RESEARCH, ACQUISITION, MANAGEMENT, AND DOCUMENTATION OF PLANT GENETIC RESOURCES
Location: Plant Germplasm Introduction and Testing
Title: Clonostachys rhizophaga and other fungi from chickpea debris in the Palouse region of the Pacific Northwest, USA
Submitted to: North American Fungi
Publication Type: Peer Reviewed Journal
Publication Acceptance Date: March 23, 2012
Publication Date: May 17, 2012
Citation: Dugan, F.M., Lupien, S.L., Chen, W. 2012. Clonostachys rhizophaga and other fungi from chickpea debris in the Palouse region of the Pacific Northwest, USA. North American Fungi. 7(6): 1-11.
Interpretive Summary: This manuscript documents relative aggressiveness of isolates of the fungus Clonostachys rhizophaga from the chickpea-growing area of eastern Washington-northern Idaho (the Palouse). In 2009, scientists from Syria, the US and Europe reported from Syria a devastating disease (wilt) of chickpea caused by C. rhizophaga. We have identified by morphology and beta-tubulin DNA sequences C. rhizophaga from chickpea debris in our region. We tested their pathogenicity in chickpea via repeated, replicated trials, using the same susceptible line of chickpea experiencing 100% mortality in Syria. Our Palouse isolates are capable of incidental and minor damage when inoculated to seed at high conidial concentrations, but even these minor effects were not consistent, and were not at all apparent under test conditions analogous to those in Syria. Given that Clonostachys is documented as seed borne, given the report from Syria, and given other reports of C. rhizophaga as a plant pathogen (on other plants), our findings are important. They indicate that our regional isolates of C. rhizophaga do not constitute a threat to chickpea production and need not be of regulatory concern. However, our findings indicate the need for further investigation of variability and determinants of aggressiveness in C. rhizophaga. Aspects of taxonomy and nomenclature are addressed.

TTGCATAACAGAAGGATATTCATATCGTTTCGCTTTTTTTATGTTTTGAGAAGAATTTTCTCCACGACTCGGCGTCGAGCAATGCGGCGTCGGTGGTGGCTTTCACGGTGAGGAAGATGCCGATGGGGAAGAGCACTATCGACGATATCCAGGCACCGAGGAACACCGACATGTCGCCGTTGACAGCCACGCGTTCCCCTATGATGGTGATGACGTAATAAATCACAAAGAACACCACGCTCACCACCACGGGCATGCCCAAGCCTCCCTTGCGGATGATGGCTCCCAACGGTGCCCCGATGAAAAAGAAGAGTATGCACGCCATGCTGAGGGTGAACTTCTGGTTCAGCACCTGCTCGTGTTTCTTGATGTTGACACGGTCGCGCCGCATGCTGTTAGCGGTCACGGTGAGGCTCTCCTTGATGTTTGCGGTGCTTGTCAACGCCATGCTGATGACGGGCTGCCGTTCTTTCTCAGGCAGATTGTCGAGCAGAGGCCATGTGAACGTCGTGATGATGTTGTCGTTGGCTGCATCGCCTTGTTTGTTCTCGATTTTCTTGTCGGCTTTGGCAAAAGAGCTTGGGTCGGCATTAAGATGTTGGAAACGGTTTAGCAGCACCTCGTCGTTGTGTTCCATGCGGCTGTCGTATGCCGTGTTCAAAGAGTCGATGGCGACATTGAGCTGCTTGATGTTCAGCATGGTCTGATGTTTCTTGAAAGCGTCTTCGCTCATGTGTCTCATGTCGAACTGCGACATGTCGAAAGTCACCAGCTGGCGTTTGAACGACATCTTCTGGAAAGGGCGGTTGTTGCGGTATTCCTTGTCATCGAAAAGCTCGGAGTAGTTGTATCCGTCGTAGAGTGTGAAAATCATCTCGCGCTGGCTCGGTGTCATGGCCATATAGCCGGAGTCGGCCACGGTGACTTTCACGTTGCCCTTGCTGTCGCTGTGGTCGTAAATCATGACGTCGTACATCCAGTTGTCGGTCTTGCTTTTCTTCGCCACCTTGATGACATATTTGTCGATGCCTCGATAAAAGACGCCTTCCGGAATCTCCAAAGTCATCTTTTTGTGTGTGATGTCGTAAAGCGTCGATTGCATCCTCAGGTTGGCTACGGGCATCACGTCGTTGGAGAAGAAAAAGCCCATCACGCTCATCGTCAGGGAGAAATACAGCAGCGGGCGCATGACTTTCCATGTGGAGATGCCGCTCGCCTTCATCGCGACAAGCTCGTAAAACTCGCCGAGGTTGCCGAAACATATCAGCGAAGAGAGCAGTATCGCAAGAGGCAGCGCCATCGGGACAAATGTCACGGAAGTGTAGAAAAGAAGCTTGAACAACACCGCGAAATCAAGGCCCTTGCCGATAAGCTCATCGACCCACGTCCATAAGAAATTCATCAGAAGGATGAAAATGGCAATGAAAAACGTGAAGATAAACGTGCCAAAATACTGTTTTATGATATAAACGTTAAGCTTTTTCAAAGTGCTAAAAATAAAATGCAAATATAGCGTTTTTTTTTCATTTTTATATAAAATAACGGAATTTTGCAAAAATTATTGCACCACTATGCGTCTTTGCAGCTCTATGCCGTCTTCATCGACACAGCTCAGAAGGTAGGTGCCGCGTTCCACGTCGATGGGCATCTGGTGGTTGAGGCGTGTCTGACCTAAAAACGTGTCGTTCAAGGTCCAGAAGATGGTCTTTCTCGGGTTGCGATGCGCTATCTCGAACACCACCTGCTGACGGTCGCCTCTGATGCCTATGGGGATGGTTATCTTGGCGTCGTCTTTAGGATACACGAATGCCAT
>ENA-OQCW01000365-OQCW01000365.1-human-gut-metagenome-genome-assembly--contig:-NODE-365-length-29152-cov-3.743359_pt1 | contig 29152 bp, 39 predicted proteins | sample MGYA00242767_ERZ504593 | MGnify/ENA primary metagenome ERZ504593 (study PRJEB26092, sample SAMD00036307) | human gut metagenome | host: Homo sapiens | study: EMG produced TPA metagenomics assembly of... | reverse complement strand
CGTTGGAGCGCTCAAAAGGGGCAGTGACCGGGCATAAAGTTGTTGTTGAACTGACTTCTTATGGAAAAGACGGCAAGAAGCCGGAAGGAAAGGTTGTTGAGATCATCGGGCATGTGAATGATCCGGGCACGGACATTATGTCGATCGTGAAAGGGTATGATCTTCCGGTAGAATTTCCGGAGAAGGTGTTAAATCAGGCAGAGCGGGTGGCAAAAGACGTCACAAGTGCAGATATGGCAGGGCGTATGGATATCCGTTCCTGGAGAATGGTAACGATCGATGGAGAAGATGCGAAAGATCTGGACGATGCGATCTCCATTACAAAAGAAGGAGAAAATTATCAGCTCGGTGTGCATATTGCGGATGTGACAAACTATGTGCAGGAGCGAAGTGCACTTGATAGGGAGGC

In 2003, 2008 and 2009 isolates of Clonostachys sp. were recovered from post-harvest chickpea debris. Representative isolates were identified as C. rhizophaga on the basis of 99% similarity of ß-tubulin DNA sequences to sequences of the type strain and 100% similarity to representative strains. In strong contrast to a report from Syria, isolates of C. rhizophaga from the U.S. Pacific Northwest (PNW) did not induce severe wilt when artificially inoculated on seed of chickpea line ICC 12004, even at elevated temperatures. Two instances of wilt (1.3 % of all inoculated plants) and occasional, usually transient, negative effects on emergence were documented. Chickpea debris was dominated by common saprobic fungi in Alternaria, Cladosporium and Ulocladium. Mycoparasitic fungi isolated from chickpea debris included C. rhizophaga, Cephalotrichum stemonitis and Harzia verrucosa, the latter two documented from chickpea for the first time. C. rhizophaga is already proven mycoparasitic on Ascochyta rabiei (the primary fungal pathogen of chickpea), but C. stemonitis did not prove mycoparasitic on that fungus, and H. verrucosa did not remain viable in culture.